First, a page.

Was there a difference in the songwriting approach while you were in A Static Lullaby? Oh, yeah, absolutely. In the early days of A Static Lullaby, Dan and Nate wrote a lot of the first record. I didn't write much music. I wrote a lot of vocal parts and lyrics here and there. The second one was tough. You have your whole life to write your first record, but you only have a couple months to write your second. Those couple months were all the aftermath of what just happened with the first record. So your second record is never gonna be anything but the result of what you're gonna do because of what just happened, with all of the first record, the touring. So we're writing this record, and Nate and I were desperately trying to encompass this whole jam aspect. Nate and I have believed there's this muse in the sky who's looking at all of us, and at certain points picks us. Like, I'm going to channel through you. Here we go! And you just feel it. You need to have a pad on your bedstand. When you contrive it, when you think of it, when you strategize when you're like, What do our fans want to hear? What's hot? Blah, blah, blah. When you do that, that's when you lose. I felt like there was a little bit of that strategy going on in our second album. I always saw it as like, We're a band of brothers. We're a team. It just became more of a regular routine. Was Nate unhappy in A Static Lullaby as well? He had had a bunch of skeletons for these songs written already. Nate and I had been thinking Casket Salesmen was going to be a side project. Ryan (Knights, drummer in the live stage show) hadn't played drums on them and I hadn't put vocals over them yet. I think those songs were Nate's therapy during his unhappiness in A Static Lullaby. By the time we left the band, Dan pretty much hated everything Nate wrote, and Nate pretty much hated everything Dan wrote. When you're in a band and the two main songwriters hate each other's writing so much, they can't work together. It can't happen. It's not that they don't love each other; they still do. They're still friends. Nate and I, we were just like, We should go. No offense to any single one person who has bought a Static Lullaby record over the years, but I'm over that shit. I'm just not into it. Frankly, I think it sucks. In a way, I almost feel like, God, look how stupid I used to dress in high school! Like, that's how I feel. I'm not ashamed because if it wasn't for it, I wouldn't be here right now talking to you. I wouldn't say I'm exactly proud. I don't think it's my most prestigious accomplishment. I have a lot of issues because of it. Have you added any other members other than yourself and Nate? Right now, it's just officially Nathan and I. As far as band decisions get, it's ours. As far as writing the record and the songs and producing the record, it's ours. But Ryan Knights, the guy who played drums on our record, he's - at least for the time being - our drummer. And he is in the band as far as I'm concerned. But he's also in another band called Mythmaker, who is on my label (Longhair Illuminati) and a band that I believe in so much that I won't do it to them. I just won't do it. I believe in those 3 people in Mythmaker. When they make music together, I believe in it so much that I have to find another guy. Justin (Gutierrez) and Ryan, the rhythm section of Mythmaker, play the rhythm section in Casket Salesmen. They play bass and drums when we play live. I play bass on the record, but when I play the guitar, Justin plays live. And Ryan plays on our record and he plays live. I don't think we're ever gonna add a third official band member. I think we're forever going to stay like a Ween, Queens of the Stones Age, or a Mars Volta. I think Mars Volta is the best example, but hate to use it because people have compared us so to Mars Volta so much. I don't want people thinking that we're strategically trying to be like Mars Volta.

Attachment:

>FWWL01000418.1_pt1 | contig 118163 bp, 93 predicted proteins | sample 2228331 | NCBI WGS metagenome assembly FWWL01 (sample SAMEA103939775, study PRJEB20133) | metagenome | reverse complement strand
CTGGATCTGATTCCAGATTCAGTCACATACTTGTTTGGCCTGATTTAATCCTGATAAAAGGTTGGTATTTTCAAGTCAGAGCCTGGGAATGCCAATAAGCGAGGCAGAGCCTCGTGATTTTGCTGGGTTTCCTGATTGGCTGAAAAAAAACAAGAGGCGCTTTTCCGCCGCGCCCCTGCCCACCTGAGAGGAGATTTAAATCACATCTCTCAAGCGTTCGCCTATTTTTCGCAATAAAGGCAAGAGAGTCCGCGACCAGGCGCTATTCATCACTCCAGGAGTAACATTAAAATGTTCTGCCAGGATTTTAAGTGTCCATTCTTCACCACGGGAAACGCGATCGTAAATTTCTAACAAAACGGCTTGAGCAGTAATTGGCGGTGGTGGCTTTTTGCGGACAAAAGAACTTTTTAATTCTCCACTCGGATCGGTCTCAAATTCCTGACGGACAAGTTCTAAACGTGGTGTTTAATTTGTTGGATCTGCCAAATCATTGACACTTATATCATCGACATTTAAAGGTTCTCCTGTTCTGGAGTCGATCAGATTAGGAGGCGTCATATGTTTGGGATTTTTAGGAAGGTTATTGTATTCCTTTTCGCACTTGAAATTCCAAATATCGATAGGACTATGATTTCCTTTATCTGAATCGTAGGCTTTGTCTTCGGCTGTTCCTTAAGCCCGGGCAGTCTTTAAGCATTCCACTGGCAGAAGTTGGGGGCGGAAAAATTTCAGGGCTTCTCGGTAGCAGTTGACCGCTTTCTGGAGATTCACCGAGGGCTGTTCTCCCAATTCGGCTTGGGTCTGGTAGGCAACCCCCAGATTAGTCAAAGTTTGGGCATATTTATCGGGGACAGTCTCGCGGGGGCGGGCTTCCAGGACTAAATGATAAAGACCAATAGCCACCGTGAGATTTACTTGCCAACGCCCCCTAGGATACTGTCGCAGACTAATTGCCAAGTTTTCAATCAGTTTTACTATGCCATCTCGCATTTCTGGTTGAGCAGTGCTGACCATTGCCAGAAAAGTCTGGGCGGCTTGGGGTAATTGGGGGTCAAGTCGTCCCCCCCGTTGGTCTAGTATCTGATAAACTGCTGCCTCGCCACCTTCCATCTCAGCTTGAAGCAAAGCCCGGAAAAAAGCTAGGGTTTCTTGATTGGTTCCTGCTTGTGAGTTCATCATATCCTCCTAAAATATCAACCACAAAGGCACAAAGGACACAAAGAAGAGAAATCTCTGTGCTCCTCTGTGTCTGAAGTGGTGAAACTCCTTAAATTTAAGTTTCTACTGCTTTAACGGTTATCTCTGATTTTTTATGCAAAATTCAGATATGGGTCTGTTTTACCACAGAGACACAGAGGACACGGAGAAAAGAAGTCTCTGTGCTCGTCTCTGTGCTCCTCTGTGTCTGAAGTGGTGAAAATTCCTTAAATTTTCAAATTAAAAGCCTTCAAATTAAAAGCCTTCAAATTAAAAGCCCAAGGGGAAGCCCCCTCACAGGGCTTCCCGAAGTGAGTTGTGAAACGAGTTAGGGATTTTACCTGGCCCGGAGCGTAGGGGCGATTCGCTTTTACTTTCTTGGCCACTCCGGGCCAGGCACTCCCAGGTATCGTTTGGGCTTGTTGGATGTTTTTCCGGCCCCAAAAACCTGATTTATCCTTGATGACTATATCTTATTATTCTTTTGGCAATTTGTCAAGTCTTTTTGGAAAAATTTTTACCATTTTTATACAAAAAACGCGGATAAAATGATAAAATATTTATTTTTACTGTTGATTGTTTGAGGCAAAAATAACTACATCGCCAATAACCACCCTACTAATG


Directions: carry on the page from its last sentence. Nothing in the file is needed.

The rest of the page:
"The accident didn't bring me back to a Christian's idea of God."